Vaccine Reduces HPV Infections in Young Men
An international randomized clinical trial has shown that the vaccine Gardasil, which arms the immune system against four strains of the human papillomavirus (HPV), can reduce the incidence of anogenital HPV infections in young men 16 to 26 years of age at the time of vaccination. The results were published in the New England Journal of Medicine on February 3.
Gardasil was first approved by the FDA in 2006 for females 9 to 26 years of age to prevent cervical, vulvar, and vaginal cancers, as well as genital warts. Two of the four strains targeted by the vaccine—HPV-6 and HPV-11—cause most cases of genital warts, and the other two strains—HPV-16 and HPV-18—cause about 70 percent of all cervical cancers. In addition, HPV-16 and HPV-18 have been linked to cancers of the anus, penis, and oropharynx. In 2009, the FDA extended approval of the vaccine for the prevention of genital warts in young men based on the results of the current trial.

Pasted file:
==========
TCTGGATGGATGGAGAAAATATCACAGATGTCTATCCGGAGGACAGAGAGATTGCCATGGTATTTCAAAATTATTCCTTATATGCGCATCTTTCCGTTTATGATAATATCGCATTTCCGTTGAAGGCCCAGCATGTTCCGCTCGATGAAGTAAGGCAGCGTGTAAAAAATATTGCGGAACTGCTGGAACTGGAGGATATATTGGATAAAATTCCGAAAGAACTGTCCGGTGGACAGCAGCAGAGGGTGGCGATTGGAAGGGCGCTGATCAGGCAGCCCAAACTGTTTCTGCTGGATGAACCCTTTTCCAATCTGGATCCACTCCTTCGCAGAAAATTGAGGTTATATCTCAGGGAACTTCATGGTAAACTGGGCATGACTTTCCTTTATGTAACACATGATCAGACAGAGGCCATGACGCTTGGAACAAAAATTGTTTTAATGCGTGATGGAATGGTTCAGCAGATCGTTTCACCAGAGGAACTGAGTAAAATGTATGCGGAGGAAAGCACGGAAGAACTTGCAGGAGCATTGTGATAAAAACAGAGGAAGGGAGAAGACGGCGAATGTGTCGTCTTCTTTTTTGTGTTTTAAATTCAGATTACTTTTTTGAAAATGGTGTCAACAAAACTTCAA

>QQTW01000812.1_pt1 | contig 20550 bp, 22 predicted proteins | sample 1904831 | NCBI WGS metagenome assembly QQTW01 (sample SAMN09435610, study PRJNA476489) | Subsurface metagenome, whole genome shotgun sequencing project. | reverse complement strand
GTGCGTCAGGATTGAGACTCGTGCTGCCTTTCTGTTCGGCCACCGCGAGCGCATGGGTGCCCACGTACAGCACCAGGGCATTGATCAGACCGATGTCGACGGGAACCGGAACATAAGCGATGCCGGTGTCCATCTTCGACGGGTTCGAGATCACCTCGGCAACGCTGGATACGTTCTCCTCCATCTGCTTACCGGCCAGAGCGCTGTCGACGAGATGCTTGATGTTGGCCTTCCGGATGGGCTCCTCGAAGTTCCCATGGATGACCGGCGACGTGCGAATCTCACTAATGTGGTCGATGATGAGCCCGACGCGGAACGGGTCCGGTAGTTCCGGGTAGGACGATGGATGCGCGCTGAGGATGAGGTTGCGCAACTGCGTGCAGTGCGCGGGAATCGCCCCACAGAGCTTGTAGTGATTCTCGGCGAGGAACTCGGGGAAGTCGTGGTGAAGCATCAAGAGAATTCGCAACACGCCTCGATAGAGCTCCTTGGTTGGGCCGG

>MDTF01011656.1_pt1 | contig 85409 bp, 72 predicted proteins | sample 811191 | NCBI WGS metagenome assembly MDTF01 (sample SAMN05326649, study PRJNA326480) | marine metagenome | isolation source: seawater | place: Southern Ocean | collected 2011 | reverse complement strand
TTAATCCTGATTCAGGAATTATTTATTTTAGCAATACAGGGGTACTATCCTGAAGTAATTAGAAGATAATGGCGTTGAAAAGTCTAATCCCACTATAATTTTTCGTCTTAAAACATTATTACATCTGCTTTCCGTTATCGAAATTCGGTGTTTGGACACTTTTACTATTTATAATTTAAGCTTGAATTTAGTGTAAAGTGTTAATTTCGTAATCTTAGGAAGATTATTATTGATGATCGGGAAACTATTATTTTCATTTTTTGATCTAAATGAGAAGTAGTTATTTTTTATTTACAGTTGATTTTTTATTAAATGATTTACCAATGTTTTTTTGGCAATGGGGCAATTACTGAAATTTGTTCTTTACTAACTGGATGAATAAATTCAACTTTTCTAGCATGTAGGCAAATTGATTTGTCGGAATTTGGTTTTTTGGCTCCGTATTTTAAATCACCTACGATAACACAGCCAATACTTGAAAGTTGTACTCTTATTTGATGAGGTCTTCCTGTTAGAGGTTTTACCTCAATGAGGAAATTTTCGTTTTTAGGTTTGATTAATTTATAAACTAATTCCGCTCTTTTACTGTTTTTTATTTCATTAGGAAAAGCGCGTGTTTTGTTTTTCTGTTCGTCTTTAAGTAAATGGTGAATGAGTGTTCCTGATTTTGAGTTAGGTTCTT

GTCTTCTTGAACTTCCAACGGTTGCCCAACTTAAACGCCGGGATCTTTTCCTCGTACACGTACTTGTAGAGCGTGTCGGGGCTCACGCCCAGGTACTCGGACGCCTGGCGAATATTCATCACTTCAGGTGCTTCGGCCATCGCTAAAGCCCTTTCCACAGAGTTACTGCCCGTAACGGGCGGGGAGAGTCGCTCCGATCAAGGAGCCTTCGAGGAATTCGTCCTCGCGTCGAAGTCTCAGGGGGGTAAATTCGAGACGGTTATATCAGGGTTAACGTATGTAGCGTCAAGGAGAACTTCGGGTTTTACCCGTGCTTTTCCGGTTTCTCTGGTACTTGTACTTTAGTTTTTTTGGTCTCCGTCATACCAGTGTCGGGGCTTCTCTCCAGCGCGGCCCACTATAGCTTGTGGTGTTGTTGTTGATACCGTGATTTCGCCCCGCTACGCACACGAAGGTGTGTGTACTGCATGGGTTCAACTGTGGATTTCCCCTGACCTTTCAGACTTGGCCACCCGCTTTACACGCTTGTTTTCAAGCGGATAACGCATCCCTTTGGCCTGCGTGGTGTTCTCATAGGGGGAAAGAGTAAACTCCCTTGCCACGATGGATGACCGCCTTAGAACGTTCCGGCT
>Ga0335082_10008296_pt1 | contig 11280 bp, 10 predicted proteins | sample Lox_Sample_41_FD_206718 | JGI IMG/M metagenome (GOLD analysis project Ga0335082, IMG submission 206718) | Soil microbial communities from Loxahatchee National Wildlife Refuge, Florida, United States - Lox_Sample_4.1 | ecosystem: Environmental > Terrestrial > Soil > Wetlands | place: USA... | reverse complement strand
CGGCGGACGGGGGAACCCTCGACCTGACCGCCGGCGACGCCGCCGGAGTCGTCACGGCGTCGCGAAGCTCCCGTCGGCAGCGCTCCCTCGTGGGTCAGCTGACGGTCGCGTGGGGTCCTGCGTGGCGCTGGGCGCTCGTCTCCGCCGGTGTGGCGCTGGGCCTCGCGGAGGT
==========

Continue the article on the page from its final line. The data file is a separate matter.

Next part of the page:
The trial, designed by Merck Pharmaceuticals, enrolled 4,065 young men from 18 countries; 2,032 of the participants were randomly assigned to receive the three-dose vaccine over a 6-month period, and 2,033 received a series of placebo injections over the same period of time. Dr. Anna R. Giuliano of the H. Lee Moffitt Cancer Center and Research Institute and her colleagues measured HPV infection status at the time participants joined the study and again periodically for up to 3 years after enrollment. The men also underwent regular physical examinations to identify genital skin lesions associated with HPV.
The researchers performed analyses in two overlapping groups of men. The intention-to-treat cohort included men who all received at least one dose of vaccine or placebo, regardless of HPV status at enrollment. The per-protocol cohort included only men who received all three doses and tested negative for all four HPV types targeted by the vaccine throughout the vaccination phase of the study, and thus excluded men who developed infections before the vaccination was complete. Gardasil is designed to prevent HPV infections and does not appear to increase the rate of clearance of established infections; thus, the estimates of effectiveness will be higher in the per-protocol cohort than in the intention-to-treat cohort.